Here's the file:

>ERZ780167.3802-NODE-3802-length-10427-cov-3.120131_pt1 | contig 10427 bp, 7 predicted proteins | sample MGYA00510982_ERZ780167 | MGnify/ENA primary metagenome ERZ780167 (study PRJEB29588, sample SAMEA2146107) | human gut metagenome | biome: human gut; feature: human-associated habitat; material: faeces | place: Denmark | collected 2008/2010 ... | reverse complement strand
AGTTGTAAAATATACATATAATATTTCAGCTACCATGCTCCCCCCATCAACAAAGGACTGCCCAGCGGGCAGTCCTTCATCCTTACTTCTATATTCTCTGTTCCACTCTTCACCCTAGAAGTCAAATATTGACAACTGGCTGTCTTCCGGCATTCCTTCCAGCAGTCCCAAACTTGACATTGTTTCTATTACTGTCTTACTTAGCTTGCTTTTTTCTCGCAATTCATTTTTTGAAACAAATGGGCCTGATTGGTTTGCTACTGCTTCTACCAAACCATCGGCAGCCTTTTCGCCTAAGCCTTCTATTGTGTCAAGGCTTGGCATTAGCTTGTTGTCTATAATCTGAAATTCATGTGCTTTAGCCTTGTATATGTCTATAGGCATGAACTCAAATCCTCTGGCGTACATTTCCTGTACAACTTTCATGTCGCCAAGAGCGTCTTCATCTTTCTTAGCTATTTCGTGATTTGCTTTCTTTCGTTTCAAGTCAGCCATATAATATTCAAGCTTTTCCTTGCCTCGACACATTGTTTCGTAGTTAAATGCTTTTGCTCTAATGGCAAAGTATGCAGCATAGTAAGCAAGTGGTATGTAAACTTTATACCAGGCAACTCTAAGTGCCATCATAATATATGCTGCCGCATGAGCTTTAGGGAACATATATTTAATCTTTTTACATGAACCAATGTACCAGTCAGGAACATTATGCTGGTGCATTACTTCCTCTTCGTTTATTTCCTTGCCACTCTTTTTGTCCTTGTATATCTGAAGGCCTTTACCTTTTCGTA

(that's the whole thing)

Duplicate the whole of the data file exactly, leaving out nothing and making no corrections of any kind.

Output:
>ERZ780167.3802-NODE-3802-length-10427-cov-3.120131_pt1 | contig 10427 bp, 7 predicted proteins | sample MGYA00510982_ERZ780167 | MGnify/ENA primary metagenome ERZ780167 (study PRJEB29588, sample SAMEA2146107) | human gut metagenome | biome: human gut; feature: human-associated habitat; material: faeces | place: Denmark | collected 2008/2010 ... | reverse complement strand
AGTTGTAAAATATACATATAATATTTCAGCTACCATGCTCCCCCCATCAACAAAGGACTGCCCAGCGGGCAGTCCTTCATCCTTACTTCTATATTCTCTGTTCCACTCTTCACCCTAGAAGTCAAATATTGACAACTGGCTGTCTTCCGGCATTCCTTCCAGCAGTCCCAAACTTGACATTGTTTCTATTACTGTCTTACTTAGCTTGCTTTTTTCTCGCAATTCATTTTTTGAAACAAATGGGCCTGATTGGTTTGCTACTGCTTCTACCAAACCATCGGCAGCCTTTTCGCCTAAGCCTTCTATTGTGTCAAGGCTTGGCATTAGCTTGTTGTCTATAATCTGAAATTCATGTGCTTTAGCCTTGTATATGTCTATAGGCATGAACTCAAATCCTCTGGCGTACATTTCCTGTACAACTTTCATGTCGCCAAGAGCGTCTTCATCTTTCTTAGCTATTTCGTGATTTGCTTTCTTTCGTTTCAAGTCAGCCATATAATATTCAAGCTTTTCCTTGCCTCGACACATTGTTTCGTAGTTAAATGCTTTTGCTCTAATGGCAAAGTATGCAGCATAGTAAGCAAGTGGTATGTAAACTTTATACCAGGCAACTCTAAGTGCCATCATAATATATGCTGCCGCATGAGCTTTAGGGAACATATATTTAATCTTTTTACATGAACCAATGTACCAGTCAGGAACATTATGCTGGTGCATTACTTCCTCTTCGTTTATTTCCTTGCCACTCTTTTTGTCCTTGTATATCTGAAGGCCTTTACCTTTTCGTA